For example, avoid the pub if you think you will be strongly tempted to smoke there. Wash up and go for a walk after meals rather than sit in front of the TV.
Have a clear plan of the right use of your chosen NRT, Zyban or Champix designed to support you through this period.
You can download and complete the chart in this section to help you work through how to combat the cravings.
Remember, no withdrawal symptoms will harm you – they are signs that your body is getting rid of all the harmful toxins that have built up in your body while you have been smoking.
You can always get in touch with the service or visit one of our drop-ins if you are struggling too.
You’re through the first week of quitting and doing really well! Sometimes the second week can seem harder than the first but stick at it, and remember to take one day at a time. Just aim to go to bed each night without smoking.
Cheer yourself up by buying something with the money saved from your first week without cigarettes.
It’s important to realise that your health really does improve from the time you put out your last cigarette.
Be wary of pubs and parties. Too much alcohol will increase cravings and reduce your ability to handle these sensibly. Download and read through the tips on socialising with smokers in this section to help you.
By the end of the third week you may find that the worst of the withdrawal symptoms are over. These may be replaced by some rather confusing emotions. On the one hand you may feel glad to be rid of cigarettes and feeling very proud of your achievement – but at the same time you may have very definite feelings of loss - like losing a friend – is the way people often put it.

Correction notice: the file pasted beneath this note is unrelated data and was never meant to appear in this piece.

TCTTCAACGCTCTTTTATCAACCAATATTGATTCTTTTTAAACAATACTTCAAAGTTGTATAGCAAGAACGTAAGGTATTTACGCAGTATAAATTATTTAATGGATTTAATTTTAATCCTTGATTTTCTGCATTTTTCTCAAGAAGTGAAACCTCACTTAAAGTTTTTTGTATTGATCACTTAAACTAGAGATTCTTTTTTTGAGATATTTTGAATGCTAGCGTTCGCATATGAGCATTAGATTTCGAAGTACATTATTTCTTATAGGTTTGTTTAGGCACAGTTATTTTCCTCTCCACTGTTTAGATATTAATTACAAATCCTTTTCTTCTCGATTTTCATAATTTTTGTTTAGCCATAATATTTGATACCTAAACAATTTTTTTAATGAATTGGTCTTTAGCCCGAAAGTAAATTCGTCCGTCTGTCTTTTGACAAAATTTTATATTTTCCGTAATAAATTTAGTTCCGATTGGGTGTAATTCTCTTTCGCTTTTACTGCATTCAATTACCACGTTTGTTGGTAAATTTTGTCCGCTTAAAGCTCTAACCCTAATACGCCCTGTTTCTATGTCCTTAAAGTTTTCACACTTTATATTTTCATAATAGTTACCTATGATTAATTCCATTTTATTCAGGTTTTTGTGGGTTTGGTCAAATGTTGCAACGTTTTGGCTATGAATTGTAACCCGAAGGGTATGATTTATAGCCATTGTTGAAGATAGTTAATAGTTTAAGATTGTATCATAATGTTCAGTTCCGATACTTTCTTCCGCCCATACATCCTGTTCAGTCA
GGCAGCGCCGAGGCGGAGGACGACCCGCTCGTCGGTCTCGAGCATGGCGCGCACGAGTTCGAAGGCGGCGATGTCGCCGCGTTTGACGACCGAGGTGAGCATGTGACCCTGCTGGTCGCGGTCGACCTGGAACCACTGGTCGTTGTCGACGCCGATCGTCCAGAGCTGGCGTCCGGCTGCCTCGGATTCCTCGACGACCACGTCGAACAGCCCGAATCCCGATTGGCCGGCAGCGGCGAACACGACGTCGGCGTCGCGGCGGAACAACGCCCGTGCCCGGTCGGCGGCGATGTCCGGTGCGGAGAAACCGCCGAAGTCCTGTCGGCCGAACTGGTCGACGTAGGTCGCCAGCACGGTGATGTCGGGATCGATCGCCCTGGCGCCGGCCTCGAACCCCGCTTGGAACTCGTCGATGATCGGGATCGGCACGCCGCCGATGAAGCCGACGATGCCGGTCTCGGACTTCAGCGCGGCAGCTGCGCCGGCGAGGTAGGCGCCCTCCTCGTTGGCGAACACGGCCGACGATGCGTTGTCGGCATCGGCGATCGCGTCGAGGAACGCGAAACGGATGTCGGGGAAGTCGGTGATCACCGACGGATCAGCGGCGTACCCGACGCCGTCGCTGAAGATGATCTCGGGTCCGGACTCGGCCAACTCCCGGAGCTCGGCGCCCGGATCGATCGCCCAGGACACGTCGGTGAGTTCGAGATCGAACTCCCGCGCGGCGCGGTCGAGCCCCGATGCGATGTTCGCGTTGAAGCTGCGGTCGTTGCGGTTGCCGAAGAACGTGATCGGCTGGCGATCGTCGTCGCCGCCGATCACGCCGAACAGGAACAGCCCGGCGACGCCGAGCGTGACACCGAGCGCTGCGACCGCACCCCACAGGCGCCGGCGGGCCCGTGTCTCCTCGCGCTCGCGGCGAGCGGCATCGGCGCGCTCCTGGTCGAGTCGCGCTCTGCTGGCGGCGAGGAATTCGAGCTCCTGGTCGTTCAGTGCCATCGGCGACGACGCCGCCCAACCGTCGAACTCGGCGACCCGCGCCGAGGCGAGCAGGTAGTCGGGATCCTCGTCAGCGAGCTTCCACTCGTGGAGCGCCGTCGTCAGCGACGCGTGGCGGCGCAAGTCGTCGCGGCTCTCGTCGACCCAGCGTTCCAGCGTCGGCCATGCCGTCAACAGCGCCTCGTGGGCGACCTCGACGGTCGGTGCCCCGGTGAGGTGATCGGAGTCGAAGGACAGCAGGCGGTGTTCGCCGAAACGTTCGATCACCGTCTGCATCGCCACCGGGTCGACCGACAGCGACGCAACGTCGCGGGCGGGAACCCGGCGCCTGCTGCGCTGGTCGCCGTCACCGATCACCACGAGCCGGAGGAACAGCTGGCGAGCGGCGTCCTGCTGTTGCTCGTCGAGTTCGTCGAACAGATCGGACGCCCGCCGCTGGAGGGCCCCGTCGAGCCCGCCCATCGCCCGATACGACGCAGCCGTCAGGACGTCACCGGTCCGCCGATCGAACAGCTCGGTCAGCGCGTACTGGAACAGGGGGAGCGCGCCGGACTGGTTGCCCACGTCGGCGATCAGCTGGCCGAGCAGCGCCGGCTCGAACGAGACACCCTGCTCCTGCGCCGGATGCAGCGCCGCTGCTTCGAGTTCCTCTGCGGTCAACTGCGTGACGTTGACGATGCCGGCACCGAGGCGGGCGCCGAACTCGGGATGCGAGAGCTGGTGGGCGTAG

This is a clue to the best way managing the experience. Have patience - if you have ever lost a real friend or have been bereaved you will know that only time can help you come to terms with their absence.
The first thing to do when you feel cravings coming on is remember the 4Ds:
Well done for making it to week 5! You’re showing real signs of commitment to quitting.
Some people develop a cough after stopping smoking. This is harmless and will usually go away in a week or so. It is a sign that your lungs are improving.
You might also notice you also have an increased appetite which is completely normal. You might want to use this as a reason to start a healthier diet:
Make sure you’re still seeing your stop smoking advisor so they can continue to support you and monitor your carbon monoxide readings.
Also consider about how you might cope with future situations where you might be tempted to relapse. You’re now a non-smoker so think about what a non-smoker would do in these situations.